WASHINGTON — Michael Strong was stranded, barely staying alive on the bustling streets of metropolitan Baltimore for five years. The South Carolina native and Air Force veteran was homeless because of his addiction to cocaine and alcohol. He even feared for his own life on a few occasions.
“It was one night, actually sleeping on the streets in a doorway, and a guy comes up, and he’s got a knife in his hand. He says, ‘Get out of my house.’ That scared me to death,” Strong remembered about the incident in 1995.
Encountering a life-threatening situation was traumatic but not too abnormal for homeless veterans like himself.
“After that, no more staying in doorways,” Strong told Capital News Service. “At the time, I was working at Blue Cross Blue Shield. That’s when I started using the buses and the subway. Once you got paid, you’d go get a monthly bus pass so you could just ride. As long as you have a pass, they can’t bother you.”
After decades of struggle, he’s no longer spending nights sleeping in the streets. Now Strong is helping homeless veterans find shelter at a place a little more than three miles south of the United States Capitol.
For Strong, much of his life has been a circuitous route through achievement, reverses and battles with debilitating addiction.
Upon graduating from Marlboro County’s Wallace High School in 1980, Strong enlisted in the U.S. Air Force. He served as a data systems analyst, co-writing one of the first computer programs replacing key-punch cards.
Strong traveled across the globe for eight years until leaving the service after writing a few bad checks as a noncommissioned officer. He was in debt and already had a substance abuse problem. Rather than receiving a court martial, Strong scraped by with an honorable discharge since he had a spotless record otherwise.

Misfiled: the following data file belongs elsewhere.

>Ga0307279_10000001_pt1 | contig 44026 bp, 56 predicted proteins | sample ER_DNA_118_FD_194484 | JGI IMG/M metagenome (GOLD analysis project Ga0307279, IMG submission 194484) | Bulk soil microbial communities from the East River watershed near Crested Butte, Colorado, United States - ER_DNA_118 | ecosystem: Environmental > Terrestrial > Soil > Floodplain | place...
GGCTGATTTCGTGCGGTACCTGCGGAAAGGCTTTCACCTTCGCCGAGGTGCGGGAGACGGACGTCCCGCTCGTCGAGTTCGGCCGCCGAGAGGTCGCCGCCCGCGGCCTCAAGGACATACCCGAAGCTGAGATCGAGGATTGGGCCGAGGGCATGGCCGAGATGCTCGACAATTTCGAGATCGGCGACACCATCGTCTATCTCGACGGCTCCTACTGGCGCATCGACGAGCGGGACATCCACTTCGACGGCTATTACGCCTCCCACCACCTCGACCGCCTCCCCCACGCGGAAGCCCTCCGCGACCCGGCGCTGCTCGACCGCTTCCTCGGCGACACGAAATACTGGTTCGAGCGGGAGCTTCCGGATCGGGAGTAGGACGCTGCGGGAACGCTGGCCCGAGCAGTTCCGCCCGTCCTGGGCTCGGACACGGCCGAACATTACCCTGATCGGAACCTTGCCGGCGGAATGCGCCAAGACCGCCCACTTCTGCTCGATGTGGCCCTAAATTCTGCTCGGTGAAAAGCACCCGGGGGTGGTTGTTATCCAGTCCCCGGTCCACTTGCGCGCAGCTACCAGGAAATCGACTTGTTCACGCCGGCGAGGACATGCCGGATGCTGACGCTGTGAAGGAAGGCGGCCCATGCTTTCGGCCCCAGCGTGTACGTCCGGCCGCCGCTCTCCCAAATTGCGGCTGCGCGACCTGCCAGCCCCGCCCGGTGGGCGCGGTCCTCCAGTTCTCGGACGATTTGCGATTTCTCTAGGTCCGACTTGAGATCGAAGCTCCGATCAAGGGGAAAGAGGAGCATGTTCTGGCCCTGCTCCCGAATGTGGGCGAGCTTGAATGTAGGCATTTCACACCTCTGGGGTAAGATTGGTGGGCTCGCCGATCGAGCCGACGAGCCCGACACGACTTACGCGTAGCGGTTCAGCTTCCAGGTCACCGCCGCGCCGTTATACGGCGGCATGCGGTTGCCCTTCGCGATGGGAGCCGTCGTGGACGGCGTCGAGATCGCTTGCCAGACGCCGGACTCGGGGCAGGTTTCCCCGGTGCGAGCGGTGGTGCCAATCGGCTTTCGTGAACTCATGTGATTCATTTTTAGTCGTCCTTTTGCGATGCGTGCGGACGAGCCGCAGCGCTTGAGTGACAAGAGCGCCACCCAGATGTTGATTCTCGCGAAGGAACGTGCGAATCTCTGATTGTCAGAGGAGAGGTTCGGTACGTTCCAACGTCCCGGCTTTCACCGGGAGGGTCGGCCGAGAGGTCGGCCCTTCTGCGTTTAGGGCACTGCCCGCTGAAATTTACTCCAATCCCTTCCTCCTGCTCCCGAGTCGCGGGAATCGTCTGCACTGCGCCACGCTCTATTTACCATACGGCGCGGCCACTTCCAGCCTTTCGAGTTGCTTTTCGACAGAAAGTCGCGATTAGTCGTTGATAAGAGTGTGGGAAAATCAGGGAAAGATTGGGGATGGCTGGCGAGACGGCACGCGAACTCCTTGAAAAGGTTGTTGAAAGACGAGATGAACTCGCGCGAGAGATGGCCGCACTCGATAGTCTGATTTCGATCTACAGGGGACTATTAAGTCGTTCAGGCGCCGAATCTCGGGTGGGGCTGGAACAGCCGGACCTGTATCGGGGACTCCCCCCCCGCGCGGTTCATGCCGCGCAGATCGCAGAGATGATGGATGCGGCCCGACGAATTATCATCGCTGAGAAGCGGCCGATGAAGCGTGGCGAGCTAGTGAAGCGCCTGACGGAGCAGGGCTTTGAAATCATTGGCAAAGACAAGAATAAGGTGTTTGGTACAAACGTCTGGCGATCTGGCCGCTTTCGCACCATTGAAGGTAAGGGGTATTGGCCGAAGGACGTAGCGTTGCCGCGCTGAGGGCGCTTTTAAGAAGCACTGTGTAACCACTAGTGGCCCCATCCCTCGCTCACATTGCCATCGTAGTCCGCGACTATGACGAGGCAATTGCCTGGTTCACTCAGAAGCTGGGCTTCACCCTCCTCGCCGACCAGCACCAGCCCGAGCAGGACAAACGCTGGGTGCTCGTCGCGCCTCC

While Strong still found success working high-profile jobs while transitioning back into civilian life, he couldn’t escape his struggle with a nearly life-long addiction, which he says began after drinking his first alcoholic beverage at the age of eight.
Working as a network administrator for the Baltimore City Health Department, Strong got busted for stealing company computers and flipping them to feed his drug habits.
He received a lenient sentence of unsupervised probation for six months and was ordered to pay restitution for all stolen equipment. But he was fired from his job.
Three months later, on Aug. 22, 2002, he woke up one morning inside the basement of a crack house in the inner city. That’s when he decided to change his life.
At the age of 41, Strong entered the Maryland Center for Veterans Education and Training on High Street in Baltimore, a transitional housing program funded by the U.S. Department of Veteran Affairs. With only $3.47 to his name, he stayed there for 33 months, enduring nearly three years of detoxification and receiving intensive counseling.
Strong’s struggles with alcoholism cost him 13 years of close contact with his ex-wife LaDonna, his son DeMarkco and daughter Sade. They were reunited shortly after his release from the facility in 2005.
“I took my daughter and my son to school on the first day, but after that, it was a blur,” Strong recalled. “So, by the time I got back in my kids’ lives, my daughter was 16, and my son was 18.”